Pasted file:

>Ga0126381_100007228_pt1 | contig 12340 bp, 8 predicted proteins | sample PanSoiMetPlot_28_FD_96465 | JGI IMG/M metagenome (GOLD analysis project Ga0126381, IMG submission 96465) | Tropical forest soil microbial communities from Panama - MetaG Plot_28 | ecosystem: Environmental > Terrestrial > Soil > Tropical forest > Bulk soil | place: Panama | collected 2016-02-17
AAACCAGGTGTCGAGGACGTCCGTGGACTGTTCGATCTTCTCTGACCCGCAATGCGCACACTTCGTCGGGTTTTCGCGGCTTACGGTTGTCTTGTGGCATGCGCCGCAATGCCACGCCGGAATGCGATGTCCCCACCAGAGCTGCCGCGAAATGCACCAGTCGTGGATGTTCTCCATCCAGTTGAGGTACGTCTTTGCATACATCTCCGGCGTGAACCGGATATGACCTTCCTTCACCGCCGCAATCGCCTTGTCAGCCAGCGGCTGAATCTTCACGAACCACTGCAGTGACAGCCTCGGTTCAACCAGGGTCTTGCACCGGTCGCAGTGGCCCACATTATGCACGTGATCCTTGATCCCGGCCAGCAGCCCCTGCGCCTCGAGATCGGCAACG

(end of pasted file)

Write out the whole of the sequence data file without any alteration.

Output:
>Ga0126381_100007228_pt1 | contig 12340 bp, 8 predicted proteins | sample PanSoiMetPlot_28_FD_96465 | JGI IMG/M metagenome (GOLD analysis project Ga0126381, IMG submission 96465) | Tropical forest soil microbial communities from Panama - MetaG Plot_28 | ecosystem: Environmental > Terrestrial > Soil > Tropical forest > Bulk soil | place: Panama | collected 2016-02-17
AAACCAGGTGTCGAGGACGTCCGTGGACTGTTCGATCTTCTCTGACCCGCAATGCGCACACTTCGTCGGGTTTTCGCGGCTTACGGTTGTCTTGTGGCATGCGCCGCAATGCCACGCCGGAATGCGATGTCCCCACCAGAGCTGCCGCGAAATGCACCAGTCGTGGATGTTCTCCATCCAGTTGAGGTACGTCTTTGCATACATCTCCGGCGTGAACCGGATATGACCTTCCTTCACCGCCGCAATCGCCTTGTCAGCCAGCGGCTGAATCTTCACGAACCACTGCAGTGACAGCCTCGGTTCAACCAGGGTCTTGCACCGGTCGCAGTGGCCCACATTATGCACGTGATCCTTGATCCCGGCCAGCAGCCCCTGCGCCTCGAGATCGGCAACG